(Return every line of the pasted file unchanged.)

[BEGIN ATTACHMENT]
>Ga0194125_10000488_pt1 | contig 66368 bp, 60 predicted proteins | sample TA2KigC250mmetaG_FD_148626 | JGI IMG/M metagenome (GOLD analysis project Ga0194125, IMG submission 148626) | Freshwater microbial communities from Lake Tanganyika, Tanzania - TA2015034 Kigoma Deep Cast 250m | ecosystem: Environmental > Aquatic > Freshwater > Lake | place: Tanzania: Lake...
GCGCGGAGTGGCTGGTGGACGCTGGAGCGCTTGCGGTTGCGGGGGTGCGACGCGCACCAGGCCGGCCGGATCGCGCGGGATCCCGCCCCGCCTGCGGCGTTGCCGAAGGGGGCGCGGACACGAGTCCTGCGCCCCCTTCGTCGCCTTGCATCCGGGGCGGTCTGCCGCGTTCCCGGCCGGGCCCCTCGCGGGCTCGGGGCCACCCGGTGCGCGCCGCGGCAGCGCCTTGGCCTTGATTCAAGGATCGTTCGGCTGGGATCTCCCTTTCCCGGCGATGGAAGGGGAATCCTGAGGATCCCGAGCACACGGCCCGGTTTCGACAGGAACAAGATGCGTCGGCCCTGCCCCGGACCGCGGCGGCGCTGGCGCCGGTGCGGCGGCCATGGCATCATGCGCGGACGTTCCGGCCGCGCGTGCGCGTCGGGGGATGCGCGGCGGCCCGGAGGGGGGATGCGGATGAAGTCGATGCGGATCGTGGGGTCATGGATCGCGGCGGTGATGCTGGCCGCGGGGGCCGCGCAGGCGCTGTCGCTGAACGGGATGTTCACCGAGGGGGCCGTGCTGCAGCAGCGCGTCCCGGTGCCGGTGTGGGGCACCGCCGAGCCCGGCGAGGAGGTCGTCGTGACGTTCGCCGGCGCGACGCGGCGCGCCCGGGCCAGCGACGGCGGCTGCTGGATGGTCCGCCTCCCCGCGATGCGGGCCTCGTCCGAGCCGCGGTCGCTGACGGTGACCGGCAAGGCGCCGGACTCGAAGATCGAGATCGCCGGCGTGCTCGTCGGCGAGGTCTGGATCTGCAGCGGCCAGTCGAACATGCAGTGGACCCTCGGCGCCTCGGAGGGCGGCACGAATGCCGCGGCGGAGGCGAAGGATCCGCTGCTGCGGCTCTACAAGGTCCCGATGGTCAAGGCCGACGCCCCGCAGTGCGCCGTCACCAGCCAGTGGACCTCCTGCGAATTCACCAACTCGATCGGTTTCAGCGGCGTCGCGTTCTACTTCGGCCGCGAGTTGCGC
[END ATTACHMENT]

>Ga0194125_10000488_pt1 | contig 66368 bp, 60 predicted proteins | sample TA2KigC250mmetaG_FD_148626 | JGI IMG/M metagenome (GOLD analysis project Ga0194125, IMG submission 148626) | Freshwater microbial communities from Lake Tanganyika, Tanzania - TA2015034 Kigoma Deep Cast 250m | ecosystem: Environmental > Aquatic > Freshwater > Lake | place: Tanzania: Lake...
GCGCGGAGTGGCTGGTGGACGCTGGAGCGCTTGCGGTTGCGGGGGTGCGACGCGCACCAGGCCGGCCGGATCGCGCGGGATCCCGCCCCGCCTGCGGCGTTGCCGAAGGGGGCGCGGACACGAGTCCTGCGCCCCCTTCGTCGCCTTGCATCCGGGGCGGTCTGCCGCGTTCCCGGCCGGGCCCCTCGCGGGCTCGGGGCCACCCGGTGCGCGCCGCGGCAGCGCCTTGGCCTTGATTCAAGGATCGTTCGGCTGGGATCTCCCTTTCCCGGCGATGGAAGGGGAATCCTGAGGATCCCGAGCACACGGCCCGGTTTCGACAGGAACAAGATGCGTCGGCCCTGCCCCGGACCGCGGCGGCGCTGGCGCCGGTGCGGCGGCCATGGCATCATGCGCGGACGTTCCGGCCGCGCGTGCGCGTCGGGGGATGCGCGGCGGCCCGGAGGGGGGATGCGGATGAAGTCGATGCGGATCGTGGGGTCATGGATCGCGGCGGTGATGCTGGCCGCGGGGGCCGCGCAGGCGCTGTCGCTGAACGGGATGTTCACCGAGGGGGCCGTGCTGCAGCAGCGCGTCCCGGTGCCGGTGTGGGGCACCGCCGAGCCCGGCGAGGAGGTCGTCGTGACGTTCGCCGGCGCGACGCGGCGCGCCCGGGCCAGCGACGGCGGCTGCTGGATGGTCCGCCTCCCCGCGATGCGGGCCTCGTCCGAGCCGCGGTCGCTGACGGTGACCGGCAAGGCGCCGGACTCGAAGATCGAGATCGCCGGCGTGCTCGTCGGCGAGGTCTGGATCTGCAGCGGCCAGTCGAACATGCAGTGGACCCTCGGCGCCTCGGAGGGCGGCACGAATGCCGCGGCGGAGGCGAAGGATCCGCTGCTGCGGCTCTACAAGGTCCCGATGGTCAAGGCCGACGCCCCGCAGTGCGCCGTCACCAGCCAGTGGACCTCCTGCGAATTCACCAACTCGATCGGTTTCAGCGGCGTCGCGTTCTACTTCGGCCGCGAGTTGCGC